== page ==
Chapter Seven

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In the weeks following her arrival on Noruzian soil Arre had learnt a great deal about her new surroundings. She had learnt, for example, that the guards who patrolled the gardens were not unfriendly people; they simply were not allowed to hold casual conversations whilst on duty; the cooks were almost all from Fassith; and no matter what she did the ambassador from Lethalis would smile curtly and nod.

All in all it wasn’t going quite as badly as she has feared it would on that first day. In fact, even Kolen seemed to be trying to regard her with something a little less vehement than scorn. For her part she was hard at work learning the etiquette required of a princess. She hadn’t quite yet shaken her habit of displaying her every emotion but it was coming along as she tried to master the art of the constant, polite smile. The Regent-Commander had been a blessing, encouraging Arre and checking in on her whenever she had the time.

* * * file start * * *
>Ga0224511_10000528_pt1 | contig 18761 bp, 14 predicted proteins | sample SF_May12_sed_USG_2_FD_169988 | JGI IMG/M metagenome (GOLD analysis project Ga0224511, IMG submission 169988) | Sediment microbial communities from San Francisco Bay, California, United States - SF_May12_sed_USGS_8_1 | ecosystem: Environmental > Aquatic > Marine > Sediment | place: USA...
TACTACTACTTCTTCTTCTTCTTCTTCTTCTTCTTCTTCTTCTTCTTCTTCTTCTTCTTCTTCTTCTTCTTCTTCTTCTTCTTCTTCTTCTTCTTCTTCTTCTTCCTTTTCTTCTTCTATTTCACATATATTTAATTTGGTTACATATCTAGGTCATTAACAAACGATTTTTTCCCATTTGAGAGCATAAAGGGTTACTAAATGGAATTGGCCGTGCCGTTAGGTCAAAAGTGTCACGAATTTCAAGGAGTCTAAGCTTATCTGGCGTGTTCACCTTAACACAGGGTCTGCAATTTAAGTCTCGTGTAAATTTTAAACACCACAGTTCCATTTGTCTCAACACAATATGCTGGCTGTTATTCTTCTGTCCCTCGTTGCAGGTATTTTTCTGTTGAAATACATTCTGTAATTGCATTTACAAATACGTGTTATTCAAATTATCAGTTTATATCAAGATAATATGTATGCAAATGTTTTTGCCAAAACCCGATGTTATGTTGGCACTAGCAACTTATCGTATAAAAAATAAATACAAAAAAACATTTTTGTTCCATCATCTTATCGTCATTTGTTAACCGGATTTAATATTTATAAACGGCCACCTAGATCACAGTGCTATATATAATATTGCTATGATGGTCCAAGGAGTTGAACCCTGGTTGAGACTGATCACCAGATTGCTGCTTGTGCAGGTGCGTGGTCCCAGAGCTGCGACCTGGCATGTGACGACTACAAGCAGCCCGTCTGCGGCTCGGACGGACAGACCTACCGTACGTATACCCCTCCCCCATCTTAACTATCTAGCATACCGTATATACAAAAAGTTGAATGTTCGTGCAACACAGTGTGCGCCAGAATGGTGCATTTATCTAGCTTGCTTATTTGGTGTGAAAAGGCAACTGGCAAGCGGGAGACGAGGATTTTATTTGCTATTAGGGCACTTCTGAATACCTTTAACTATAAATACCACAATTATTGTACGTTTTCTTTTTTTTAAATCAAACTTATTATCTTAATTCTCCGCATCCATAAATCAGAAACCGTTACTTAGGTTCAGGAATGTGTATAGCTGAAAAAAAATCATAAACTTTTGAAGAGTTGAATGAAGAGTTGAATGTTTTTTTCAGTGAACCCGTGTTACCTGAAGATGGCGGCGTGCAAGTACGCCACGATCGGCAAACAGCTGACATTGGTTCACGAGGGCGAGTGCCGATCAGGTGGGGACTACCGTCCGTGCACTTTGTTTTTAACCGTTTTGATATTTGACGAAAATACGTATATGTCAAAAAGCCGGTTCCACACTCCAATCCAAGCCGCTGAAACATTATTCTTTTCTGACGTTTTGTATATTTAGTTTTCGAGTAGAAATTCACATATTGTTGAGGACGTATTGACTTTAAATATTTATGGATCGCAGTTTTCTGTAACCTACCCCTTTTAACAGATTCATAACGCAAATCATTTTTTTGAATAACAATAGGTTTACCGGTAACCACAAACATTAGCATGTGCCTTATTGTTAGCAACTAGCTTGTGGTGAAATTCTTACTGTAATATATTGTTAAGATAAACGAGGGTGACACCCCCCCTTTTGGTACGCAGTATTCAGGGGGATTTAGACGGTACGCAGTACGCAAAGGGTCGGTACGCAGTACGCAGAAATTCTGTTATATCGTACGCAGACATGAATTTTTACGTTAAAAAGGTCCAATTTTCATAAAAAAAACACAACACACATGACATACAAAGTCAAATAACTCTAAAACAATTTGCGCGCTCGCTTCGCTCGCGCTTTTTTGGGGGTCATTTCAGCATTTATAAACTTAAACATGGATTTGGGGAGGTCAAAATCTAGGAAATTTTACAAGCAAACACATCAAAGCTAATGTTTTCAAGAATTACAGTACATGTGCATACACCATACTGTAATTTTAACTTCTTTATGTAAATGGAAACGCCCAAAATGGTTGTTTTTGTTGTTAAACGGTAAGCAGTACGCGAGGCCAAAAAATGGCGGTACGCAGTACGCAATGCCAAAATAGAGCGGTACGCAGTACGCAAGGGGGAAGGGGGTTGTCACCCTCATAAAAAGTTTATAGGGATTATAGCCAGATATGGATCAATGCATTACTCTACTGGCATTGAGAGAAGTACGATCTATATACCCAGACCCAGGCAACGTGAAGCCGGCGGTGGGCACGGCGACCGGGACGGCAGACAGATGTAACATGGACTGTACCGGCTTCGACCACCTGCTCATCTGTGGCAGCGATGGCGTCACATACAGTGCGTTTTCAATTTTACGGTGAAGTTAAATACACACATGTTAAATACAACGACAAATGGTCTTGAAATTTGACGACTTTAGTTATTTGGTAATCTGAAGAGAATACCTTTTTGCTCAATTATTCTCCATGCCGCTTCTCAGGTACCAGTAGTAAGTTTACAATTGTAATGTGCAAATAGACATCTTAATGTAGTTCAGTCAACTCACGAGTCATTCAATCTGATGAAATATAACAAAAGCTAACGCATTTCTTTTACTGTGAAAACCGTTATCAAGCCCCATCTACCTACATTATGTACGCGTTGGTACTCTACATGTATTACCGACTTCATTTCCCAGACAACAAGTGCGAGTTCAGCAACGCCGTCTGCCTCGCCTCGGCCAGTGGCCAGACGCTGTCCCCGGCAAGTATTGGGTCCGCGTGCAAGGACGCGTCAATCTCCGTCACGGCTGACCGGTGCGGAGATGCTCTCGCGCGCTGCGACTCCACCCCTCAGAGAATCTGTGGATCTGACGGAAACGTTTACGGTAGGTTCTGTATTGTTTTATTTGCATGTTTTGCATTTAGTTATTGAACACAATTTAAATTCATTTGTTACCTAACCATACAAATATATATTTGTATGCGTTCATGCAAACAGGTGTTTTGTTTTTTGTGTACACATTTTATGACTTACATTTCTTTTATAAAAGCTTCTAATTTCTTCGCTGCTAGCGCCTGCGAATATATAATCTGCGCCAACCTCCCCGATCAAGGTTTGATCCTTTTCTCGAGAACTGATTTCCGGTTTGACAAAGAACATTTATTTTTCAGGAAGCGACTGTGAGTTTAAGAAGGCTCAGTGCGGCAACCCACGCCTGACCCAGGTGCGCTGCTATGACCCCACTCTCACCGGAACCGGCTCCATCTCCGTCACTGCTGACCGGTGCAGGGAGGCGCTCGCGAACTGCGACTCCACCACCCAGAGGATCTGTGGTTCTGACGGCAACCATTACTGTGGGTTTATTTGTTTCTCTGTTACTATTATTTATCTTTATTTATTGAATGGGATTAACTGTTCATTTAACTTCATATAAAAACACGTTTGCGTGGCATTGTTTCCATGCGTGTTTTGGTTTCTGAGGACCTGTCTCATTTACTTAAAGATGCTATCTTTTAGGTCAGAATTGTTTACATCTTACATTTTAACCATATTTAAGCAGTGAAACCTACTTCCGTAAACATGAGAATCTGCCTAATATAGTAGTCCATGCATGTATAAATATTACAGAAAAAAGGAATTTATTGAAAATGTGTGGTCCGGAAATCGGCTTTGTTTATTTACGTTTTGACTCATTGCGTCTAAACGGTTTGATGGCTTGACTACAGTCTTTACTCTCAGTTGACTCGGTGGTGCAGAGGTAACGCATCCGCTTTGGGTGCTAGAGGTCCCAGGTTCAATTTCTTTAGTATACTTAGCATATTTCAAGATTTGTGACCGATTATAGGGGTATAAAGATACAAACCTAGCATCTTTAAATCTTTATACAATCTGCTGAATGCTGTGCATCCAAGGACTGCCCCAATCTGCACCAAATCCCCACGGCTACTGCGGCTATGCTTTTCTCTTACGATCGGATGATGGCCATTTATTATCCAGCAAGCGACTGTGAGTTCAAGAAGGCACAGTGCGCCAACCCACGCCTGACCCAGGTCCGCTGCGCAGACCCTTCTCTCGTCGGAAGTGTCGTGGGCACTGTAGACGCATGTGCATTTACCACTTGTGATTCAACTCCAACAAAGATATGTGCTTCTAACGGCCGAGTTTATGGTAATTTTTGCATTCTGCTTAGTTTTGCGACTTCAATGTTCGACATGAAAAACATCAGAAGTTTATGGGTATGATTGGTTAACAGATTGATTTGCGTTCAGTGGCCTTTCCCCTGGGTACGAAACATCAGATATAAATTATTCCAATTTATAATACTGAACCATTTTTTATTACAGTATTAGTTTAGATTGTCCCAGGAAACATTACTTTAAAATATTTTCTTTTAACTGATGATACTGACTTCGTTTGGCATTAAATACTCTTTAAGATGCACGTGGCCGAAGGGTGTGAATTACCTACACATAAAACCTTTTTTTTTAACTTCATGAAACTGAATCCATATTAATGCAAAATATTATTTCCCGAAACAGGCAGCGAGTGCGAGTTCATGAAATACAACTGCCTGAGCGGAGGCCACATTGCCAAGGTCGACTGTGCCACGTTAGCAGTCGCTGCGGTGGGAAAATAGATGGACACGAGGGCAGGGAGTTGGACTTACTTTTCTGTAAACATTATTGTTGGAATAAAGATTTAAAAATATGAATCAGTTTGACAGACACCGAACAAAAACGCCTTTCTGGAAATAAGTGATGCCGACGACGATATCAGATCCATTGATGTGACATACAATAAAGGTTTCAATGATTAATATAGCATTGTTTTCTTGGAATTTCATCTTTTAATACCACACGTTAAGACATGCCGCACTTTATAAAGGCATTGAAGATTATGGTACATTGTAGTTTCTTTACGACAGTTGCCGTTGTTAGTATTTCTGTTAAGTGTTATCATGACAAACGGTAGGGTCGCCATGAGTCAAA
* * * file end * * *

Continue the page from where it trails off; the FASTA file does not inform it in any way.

Life as a member of the royal family was much busier than that as an apprentice though, and now Arre and her two servants rushed about her sleeping chambers searching for the red hair ribbons which were meant to complement her long black dress. She’d been fiddling with them the night before and had misplaced them somehow. Kolen’s knock came impatiently at the door and Arre decided that it was time to give up.

“Luli,” she said in resignation.

“Yes, miss. I’ll stay and look for them.” The flushed young woman said sympathetically.